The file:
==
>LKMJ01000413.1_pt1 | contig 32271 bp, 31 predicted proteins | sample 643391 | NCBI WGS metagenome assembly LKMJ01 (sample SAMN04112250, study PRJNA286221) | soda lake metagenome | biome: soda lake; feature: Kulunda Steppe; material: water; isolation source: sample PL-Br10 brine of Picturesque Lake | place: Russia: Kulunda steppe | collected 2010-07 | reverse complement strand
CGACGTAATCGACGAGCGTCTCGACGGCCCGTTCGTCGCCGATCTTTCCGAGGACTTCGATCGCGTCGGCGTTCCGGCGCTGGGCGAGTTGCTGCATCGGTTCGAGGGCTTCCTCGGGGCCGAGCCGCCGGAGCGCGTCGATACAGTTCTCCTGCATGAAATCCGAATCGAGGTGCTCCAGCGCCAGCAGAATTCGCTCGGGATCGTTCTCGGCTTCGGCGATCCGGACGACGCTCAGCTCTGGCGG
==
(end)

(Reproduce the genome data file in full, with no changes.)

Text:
>LKMJ01000413.1_pt1 | contig 32271 bp, 31 predicted proteins | sample 643391 | NCBI WGS metagenome assembly LKMJ01 (sample SAMN04112250, study PRJNA286221) | soda lake metagenome | biome: soda lake; feature: Kulunda Steppe; material: water; isolation source: sample PL-Br10 brine of Picturesque Lake | place: Russia: Kulunda steppe | collected 2010-07 | reverse complement strand
CGACGTAATCGACGAGCGTCTCGACGGCCCGTTCGTCGCCGATCTTTCCGAGGACTTCGATCGCGTCGGCGTTCCGGCGCTGGGCGAGTTGCTGCATCGGTTCGAGGGCTTCCTCGGGGCCGAGCCGCCGGAGCGCGTCGATACAGTTCTCCTGCATGAAATCCGAATCGAGGTGCTCCAGCGCCAGCAGAATTCGCTCGGGATCGTTCTCGGCTTCGGCGATCCGGACGACGCTCAGCTCTGGCGG